Kyle Mizokami writes for Popular Mechanics: "Charles Gandy, an electrical engineer with the National Security Agency, was charged with figuring out if the U.S. embassy in Moscow had been compromised. Counterintelligence had reason to believe that somehow, information was getting out that compromised American intelligence agents. It had to be something inside the embassy. The NSA eventually shipped all of the electronics located at the embassy back to the U.S. for study. They struck gold: parts inside an IBM Selectric typewriter had been cleverly duplicated but rigged to transmit the typist’s keystrokes. The typewriter still worked, but it also quietly broadcast the keystrokes, using over-the-air TV signals as a form of electronic camouflage."
A man won a French world Scrabble title without knowing how to speak French
From Bill Chappel for NPR: "Nigel Richards, a New Zealand native, has won several English-language Scrabble titles over the years, but he took it to the next level in 2015 when he won the French-language Scrabble World Championships after spending a single week memorizing a French dictionary. "He doesn't speak French at all, he just learnt the words," his friend and former president of the New Zealand Scrabble Association told the New Zealand Herald. "He won't know what they mean, wouldn't be able to carry out a conversation in French, I wouldn't think." It was only in late May that Richards began his quest to win the French world title. "Nigel Richards is the best Scrabble player all-time, hands down," said Scrabble expert Stefan Fatsis, who has written a book about the game."
My mother, the poker shark
Ian Frisch writes for Esquire: "My mother learned how to play poker as a teen, from a group of guy friends at her Massachusetts high school, and it wasn’t long before she began playing competitively. She moved to Houston in her early twenties and played there, too, primarily sticking to underground games. But she stopped after marrying my father, moving near her hometown, and giving birth to me and my sister, all in quick succession. By 2000, when I turned thirteen, my father’s tile business was flourishing. Then, eight months later, my father suddenly died—a stroke on the couch in the living room. Now our family had no income. My mother realized that the best way to pay the bills was to start playing poker again.
The fatal hike that became a Nazi propaganda coup
From Kate Connolly in The Guardian: "In April of 1936, a group of boys from the Strand school in Brixton and their 27-year-old master left Freiburg for the opening hike of their 10-day Easter trekking tour in the southern Black Forest. They set off for the village of Todtnauberg, over 15 miles away, across the summit of the Schauinsland mountain. By the time they emerged from a wood about three hours later, snow was falling steadily but they were full of spring-time optimism. Some of the wore shorts, mackintoshes, and even sandals, rather than appropriate gear for hiking through snowy mountains. Unfortunately, the map the master had received from the School Travel Service in London showed major routes but not the gradients, so he failed to realise that between them and the village rose the steepest and most dramatic ridge of the Schauinsland."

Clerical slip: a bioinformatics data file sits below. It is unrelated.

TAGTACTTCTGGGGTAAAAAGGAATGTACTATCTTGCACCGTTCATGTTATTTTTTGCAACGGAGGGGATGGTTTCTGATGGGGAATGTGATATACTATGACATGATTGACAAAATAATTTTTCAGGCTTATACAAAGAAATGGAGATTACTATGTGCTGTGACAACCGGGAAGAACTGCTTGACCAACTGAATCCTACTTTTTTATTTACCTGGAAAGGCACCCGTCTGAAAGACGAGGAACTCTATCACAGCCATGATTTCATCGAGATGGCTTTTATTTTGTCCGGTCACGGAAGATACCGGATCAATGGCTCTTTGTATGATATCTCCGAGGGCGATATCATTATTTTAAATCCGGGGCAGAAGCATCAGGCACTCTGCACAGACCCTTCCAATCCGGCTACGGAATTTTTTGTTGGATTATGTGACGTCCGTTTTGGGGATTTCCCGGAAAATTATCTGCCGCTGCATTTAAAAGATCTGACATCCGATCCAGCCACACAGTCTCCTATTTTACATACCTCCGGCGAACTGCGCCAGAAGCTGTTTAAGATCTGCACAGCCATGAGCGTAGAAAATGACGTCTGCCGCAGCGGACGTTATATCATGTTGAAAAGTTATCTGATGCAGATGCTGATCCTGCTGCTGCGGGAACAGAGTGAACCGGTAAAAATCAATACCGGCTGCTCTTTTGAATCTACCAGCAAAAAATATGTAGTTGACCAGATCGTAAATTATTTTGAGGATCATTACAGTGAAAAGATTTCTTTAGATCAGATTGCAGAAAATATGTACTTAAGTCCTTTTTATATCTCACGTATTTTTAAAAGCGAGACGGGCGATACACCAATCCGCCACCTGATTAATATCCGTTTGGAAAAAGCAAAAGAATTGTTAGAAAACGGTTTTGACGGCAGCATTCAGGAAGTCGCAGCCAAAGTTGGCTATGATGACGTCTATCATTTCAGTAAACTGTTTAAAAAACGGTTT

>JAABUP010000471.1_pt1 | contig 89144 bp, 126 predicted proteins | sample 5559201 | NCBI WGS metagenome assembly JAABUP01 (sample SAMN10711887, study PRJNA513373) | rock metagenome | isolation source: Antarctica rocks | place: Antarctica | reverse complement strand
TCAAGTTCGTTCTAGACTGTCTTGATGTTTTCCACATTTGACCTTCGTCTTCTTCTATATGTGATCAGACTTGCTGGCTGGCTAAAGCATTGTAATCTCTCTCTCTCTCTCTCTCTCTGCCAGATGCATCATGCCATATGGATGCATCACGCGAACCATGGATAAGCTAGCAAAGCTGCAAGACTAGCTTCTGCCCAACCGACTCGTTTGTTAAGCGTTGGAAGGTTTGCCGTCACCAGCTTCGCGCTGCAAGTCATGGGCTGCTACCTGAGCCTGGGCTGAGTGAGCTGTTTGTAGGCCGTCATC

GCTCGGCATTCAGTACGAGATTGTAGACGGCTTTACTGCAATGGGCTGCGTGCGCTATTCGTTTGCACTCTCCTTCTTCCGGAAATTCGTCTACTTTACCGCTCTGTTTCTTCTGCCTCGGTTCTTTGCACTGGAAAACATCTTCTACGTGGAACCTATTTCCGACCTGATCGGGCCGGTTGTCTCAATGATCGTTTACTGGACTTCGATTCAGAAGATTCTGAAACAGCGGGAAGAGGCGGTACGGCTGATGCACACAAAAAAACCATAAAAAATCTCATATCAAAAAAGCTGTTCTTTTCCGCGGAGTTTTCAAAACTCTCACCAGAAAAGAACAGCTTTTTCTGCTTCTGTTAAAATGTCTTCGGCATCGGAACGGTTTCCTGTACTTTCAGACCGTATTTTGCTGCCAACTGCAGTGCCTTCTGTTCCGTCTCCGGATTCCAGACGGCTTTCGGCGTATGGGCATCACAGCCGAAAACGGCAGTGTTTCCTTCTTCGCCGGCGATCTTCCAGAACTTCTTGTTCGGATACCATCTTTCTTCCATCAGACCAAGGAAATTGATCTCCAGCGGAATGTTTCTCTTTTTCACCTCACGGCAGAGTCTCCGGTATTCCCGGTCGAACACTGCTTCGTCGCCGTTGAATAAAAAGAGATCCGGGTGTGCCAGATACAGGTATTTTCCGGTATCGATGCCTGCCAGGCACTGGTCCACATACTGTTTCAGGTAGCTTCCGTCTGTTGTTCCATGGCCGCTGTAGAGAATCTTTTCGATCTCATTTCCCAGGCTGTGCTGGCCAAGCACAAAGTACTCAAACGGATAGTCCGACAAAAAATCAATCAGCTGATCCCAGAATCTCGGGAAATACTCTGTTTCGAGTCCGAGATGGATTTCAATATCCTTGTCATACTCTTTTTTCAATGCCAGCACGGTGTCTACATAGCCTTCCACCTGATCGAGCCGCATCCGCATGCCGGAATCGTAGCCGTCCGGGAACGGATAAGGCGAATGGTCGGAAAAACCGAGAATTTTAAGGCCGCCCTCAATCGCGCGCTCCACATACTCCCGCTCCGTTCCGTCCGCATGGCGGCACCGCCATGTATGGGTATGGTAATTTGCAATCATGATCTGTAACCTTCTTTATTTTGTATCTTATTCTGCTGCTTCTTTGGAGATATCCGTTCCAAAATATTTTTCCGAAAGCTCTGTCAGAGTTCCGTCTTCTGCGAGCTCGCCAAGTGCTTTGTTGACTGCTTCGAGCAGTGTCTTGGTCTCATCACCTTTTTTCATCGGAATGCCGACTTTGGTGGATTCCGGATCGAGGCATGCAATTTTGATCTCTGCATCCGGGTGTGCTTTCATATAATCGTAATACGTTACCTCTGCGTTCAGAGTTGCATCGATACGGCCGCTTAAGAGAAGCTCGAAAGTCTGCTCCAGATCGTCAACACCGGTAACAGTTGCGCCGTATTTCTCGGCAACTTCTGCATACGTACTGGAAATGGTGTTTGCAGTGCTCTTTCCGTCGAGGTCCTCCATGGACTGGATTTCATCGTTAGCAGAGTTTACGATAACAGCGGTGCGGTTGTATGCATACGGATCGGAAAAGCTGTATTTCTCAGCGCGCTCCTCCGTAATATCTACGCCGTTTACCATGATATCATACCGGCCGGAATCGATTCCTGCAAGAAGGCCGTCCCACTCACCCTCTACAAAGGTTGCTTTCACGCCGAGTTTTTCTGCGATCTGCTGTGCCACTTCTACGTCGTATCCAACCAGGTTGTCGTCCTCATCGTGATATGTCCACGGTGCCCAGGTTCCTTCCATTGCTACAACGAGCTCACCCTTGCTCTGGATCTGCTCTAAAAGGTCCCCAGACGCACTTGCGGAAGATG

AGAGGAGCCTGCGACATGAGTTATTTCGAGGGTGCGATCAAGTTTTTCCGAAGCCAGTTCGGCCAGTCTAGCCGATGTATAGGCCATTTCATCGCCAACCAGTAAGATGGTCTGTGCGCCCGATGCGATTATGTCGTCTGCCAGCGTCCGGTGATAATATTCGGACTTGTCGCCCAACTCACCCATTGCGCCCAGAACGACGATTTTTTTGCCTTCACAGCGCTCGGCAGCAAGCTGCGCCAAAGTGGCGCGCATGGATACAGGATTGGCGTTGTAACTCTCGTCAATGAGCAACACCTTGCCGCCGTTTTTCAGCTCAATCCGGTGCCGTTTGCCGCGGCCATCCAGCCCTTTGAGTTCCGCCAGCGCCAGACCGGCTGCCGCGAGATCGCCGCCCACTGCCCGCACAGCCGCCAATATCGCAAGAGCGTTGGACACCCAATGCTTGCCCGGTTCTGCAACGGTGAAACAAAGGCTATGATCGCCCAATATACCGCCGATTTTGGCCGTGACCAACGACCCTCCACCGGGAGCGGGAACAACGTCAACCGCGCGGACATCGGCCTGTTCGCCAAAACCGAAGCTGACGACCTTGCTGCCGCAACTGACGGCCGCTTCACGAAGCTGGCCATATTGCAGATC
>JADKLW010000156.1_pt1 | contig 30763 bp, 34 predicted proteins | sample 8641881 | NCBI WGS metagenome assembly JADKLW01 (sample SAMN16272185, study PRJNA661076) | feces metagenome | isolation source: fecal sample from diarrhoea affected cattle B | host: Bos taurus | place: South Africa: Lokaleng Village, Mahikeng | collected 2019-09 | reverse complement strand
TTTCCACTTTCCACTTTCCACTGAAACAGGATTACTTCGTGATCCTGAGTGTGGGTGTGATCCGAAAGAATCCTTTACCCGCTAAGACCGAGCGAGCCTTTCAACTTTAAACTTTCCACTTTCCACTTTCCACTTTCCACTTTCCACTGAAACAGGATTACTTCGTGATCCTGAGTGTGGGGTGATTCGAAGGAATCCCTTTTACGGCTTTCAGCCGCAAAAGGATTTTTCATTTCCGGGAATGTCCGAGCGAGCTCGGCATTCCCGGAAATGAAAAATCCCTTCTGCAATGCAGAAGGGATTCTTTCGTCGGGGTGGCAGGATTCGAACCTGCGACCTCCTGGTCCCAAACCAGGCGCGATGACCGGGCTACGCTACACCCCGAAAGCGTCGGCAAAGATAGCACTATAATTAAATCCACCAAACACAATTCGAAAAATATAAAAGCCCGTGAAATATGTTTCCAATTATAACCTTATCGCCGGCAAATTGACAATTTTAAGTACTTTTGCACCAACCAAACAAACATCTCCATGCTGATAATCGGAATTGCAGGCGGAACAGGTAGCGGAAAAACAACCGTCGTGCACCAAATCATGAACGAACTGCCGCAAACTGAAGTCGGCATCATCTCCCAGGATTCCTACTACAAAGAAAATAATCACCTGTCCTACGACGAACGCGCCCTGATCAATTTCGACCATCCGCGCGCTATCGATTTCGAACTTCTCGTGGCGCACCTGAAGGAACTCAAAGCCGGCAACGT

The unhinged miniature world of Bobby Fingers
Andy Baio writes: "The pseudonymous Irishman known as “Bobby Fingers” has only made three videos since launching on YouTube last August, but each one is an unhinged masterpiece. If you haven’t seen them before, Bobby Fingers makes elaborate 1:9 scale dioramas depicting embarrassing moments in the lives of famous men, such as the evening where a very intoxicated Mel Gibson was arrested and screamed racist and anti-Semitic insults at police. But each video veers off wildly in different directions, interspersed with field trips, interviews, deadpan commentary, surrealist humor, and inevitably, a musical number. As is clear from the videos, Bobby is an experienced model maker and prosthetics artist with over 15 years of experience in film and television."
Bo Jackson Has Had Hiccups for Nearly a Year
From Stepanie Emma Pfeffer for People magazine: "The former NFL and MLB player, 60, has been suffering from chronic hiccups since July 2022, and will undergo a procedure to provide relief, he said on a local morning radio show. He revealed his condition while explaining why he was not at an event earlier this year. "I wasn't at the ceremony because of dealing with hiccups," Jackson said. "I've had the hiccups since last July." Jackson said he was hoping to have a medical procedure to fix the problem. He added that he has tried many cures for the condition, but that doctors haven't been able to identify the cause. "I have done everything — scare me, hang upside down, drink water, smell the ass of a porcupine," Jackson added. "It doesn't work." While the cause of Jackson's condition is currently unknown, issues that may cause hiccups to last more than 48 hours include nerve damage or irritation."
Cormac McCarthy preferred to eat beans than talk about his books
via Dan Ozzi on Twitter: